THE FIRST DAY OF SUMMER on June 21 had us thinking about a few things here at the Winter Haven offices of Tucker Paving, Inc. — three of them fun and one potentially life saving.

The first thing, in a word-association-type moment, was vacations — family vacations mostly during the break from school. According to pre-summer news release from AAA, “The old school family road trip (79 percent) and visits to national parks (51 percent) and theme parks (40 percent) remain the most popular types of vacations for families planning to travel this year.”

Just the word “summer” also had us thinking about beaches — beautiful Florida beaches, in particular. Did you know that Florida has 1,197 miles of coastline and 663 miles of beaches? (On a side note, Florida beaches are home to 80 percent of all the loggerhead turtles in the United States.)

This will date some of us at Tucker, but summer also had us recalling the tune and words to a couple of hit pop/rock songs from the 1960s. You might remember “Summer in the City” (1966) by the Lovin’ Spoonful (you know, “Hot town, summer in the city / Back of my neck getting dirty and gritty. / …”) and “Summertime Summertime” (1958 and 1962) by The Jamies (“It’s summertime, summertime / Sum-sum-summertime / …”) Try now getting those songs out of your head!

Most importantly, summertime had us thinking about the need for proper hydration (water or other suitable liquid intake) by anyone who does a lot of working and playing in the outdoor summer heat. Most of our Tucker Paving team members do their excellent work in the great outdoors — and with the kind of job schedule we have, there’s no break in the jobs during the hottest months of the year in Central Florida.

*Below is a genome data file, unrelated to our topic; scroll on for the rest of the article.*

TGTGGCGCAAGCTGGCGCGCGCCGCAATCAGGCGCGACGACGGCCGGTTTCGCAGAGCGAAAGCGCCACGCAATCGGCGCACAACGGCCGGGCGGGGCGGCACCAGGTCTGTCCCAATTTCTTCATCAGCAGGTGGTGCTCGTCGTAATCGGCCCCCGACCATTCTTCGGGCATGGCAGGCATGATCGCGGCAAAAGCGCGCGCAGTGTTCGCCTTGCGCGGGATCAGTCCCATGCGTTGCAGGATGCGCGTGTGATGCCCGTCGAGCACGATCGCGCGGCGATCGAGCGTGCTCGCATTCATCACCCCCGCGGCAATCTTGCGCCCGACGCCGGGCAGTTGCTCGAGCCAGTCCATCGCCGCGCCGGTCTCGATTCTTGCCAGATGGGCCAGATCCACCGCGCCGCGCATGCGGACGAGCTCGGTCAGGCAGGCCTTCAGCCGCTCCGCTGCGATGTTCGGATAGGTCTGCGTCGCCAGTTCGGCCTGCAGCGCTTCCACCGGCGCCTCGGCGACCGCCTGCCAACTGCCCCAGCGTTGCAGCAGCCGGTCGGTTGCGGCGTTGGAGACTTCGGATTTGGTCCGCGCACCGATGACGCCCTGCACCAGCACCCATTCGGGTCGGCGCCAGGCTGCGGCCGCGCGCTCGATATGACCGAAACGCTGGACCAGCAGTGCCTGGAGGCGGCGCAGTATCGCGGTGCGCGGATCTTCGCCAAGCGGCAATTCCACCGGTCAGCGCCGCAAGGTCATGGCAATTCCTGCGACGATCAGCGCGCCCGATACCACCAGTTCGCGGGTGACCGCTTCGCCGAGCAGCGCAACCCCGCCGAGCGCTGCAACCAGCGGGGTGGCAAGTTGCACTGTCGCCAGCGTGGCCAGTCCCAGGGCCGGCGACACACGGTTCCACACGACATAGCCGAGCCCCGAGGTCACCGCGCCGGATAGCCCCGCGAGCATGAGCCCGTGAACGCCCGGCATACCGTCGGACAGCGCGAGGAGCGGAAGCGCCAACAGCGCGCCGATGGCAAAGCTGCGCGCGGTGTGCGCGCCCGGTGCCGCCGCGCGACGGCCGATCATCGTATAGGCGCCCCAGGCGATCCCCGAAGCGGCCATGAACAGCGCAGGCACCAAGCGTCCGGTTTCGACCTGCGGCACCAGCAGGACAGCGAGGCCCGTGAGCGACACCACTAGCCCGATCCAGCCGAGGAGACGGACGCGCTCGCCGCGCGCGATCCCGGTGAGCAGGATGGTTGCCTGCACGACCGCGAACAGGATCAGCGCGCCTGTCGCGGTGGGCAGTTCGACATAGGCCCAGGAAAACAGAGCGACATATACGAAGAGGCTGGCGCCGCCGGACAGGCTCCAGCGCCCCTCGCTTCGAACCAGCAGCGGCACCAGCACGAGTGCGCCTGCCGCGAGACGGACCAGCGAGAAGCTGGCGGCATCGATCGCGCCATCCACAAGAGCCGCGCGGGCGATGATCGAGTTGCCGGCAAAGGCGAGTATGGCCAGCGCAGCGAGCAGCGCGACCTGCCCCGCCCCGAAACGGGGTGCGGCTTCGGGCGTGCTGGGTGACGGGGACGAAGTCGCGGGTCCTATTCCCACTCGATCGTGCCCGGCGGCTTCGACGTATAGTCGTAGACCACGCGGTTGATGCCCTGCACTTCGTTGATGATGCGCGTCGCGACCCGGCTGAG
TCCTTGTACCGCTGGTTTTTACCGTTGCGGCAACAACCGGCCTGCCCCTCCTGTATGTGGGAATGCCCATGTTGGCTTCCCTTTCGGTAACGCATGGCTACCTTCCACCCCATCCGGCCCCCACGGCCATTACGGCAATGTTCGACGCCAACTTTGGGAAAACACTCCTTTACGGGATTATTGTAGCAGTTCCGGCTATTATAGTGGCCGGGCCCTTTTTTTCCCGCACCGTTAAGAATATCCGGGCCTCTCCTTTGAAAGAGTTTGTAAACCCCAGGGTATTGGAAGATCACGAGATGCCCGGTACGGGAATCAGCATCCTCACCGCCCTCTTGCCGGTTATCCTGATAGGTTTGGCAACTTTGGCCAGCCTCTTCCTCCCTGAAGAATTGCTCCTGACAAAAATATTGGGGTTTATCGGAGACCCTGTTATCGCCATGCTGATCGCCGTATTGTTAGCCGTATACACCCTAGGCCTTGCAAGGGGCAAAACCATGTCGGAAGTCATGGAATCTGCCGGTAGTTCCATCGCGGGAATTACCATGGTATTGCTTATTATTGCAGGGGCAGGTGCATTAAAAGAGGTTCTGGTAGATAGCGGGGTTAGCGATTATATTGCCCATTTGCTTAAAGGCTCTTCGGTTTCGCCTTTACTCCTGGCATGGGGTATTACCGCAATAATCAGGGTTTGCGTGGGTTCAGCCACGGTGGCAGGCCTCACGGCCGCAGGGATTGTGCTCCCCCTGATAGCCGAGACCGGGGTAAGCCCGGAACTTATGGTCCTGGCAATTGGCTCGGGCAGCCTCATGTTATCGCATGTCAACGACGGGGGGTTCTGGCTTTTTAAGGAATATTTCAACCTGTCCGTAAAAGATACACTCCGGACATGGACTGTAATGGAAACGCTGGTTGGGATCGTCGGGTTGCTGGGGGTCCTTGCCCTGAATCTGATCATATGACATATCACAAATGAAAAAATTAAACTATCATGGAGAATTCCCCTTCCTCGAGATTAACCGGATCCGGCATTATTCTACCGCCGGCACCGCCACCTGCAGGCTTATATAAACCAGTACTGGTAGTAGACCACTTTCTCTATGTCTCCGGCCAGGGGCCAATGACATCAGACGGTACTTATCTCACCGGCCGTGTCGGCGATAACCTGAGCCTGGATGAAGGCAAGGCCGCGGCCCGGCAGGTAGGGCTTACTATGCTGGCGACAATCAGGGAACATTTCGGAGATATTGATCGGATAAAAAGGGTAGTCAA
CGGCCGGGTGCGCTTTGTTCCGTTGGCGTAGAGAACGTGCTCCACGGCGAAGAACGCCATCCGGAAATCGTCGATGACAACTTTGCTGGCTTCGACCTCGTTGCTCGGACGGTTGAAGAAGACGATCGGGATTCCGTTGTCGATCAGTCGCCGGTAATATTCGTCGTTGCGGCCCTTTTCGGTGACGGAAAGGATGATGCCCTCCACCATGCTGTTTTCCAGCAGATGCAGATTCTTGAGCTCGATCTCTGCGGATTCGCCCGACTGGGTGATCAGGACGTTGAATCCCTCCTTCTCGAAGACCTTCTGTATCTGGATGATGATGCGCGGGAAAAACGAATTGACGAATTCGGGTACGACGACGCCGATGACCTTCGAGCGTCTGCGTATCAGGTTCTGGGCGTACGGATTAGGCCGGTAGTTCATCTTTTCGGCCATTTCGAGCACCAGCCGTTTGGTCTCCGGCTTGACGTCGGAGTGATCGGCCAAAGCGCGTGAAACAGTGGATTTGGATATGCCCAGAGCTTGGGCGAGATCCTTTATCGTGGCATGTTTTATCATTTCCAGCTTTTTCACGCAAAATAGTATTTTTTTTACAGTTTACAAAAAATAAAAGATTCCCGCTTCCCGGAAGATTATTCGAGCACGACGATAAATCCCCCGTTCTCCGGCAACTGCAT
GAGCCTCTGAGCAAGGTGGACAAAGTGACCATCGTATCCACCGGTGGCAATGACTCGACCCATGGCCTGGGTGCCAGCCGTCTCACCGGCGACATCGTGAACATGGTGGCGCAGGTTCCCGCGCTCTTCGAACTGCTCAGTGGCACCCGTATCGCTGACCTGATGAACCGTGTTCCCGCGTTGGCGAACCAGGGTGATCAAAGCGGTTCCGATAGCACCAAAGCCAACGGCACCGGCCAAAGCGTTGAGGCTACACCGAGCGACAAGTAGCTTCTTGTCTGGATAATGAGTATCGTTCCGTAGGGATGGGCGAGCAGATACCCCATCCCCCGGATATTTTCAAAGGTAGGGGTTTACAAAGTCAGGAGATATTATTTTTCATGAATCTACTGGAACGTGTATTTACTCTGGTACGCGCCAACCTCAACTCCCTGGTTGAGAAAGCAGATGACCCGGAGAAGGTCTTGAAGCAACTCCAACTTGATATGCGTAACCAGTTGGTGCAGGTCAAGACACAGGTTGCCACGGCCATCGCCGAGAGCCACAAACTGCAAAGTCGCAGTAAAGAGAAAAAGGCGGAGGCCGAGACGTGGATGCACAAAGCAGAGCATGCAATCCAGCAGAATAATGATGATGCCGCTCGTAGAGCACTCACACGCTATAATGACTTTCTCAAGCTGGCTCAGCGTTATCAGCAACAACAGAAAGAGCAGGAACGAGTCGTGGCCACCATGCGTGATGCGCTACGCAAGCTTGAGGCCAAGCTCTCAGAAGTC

Below are six important things to note about good and proper hydration. You can learn so much more online just by doing an Internet search for “staying hydrated in the summer” or “Florida proper hydration.”

1. The human body requires fluid to control temperature and maintain muscle function. In hot, hard-working conditions, workers can lose up to 1.5 liters of water each hour in the form of sweat.

2. Replacing body fluids lost during sweating is the single most important way to control heat stress and keep workers — and the outdoor playful — comfortable, productive, alert, and safe.

3. Hydration experts from leading occupational safety organizations recommend drinking 5 to 7 ounces of fluids every 15 to 20 minutes — not just during rest breaks — to stay sufficiently hydrated and maintain a safe core body temperature.

4. Drink before, during, and after physical labor to replace body fluid lost in sweating.

5. By the time you are thirsty, you are already about 2 percent dehydrated. Once you are dehydrated, it’s difficult to make up for that lost hydration.

6. Keep individual containers of cool (not necessarily cold) and clean water within easy reach at all times. Try carbohydrate/electrolyte drinks to help avoid heat cramps that can occur up to several hours after working.

Source: EHSToday (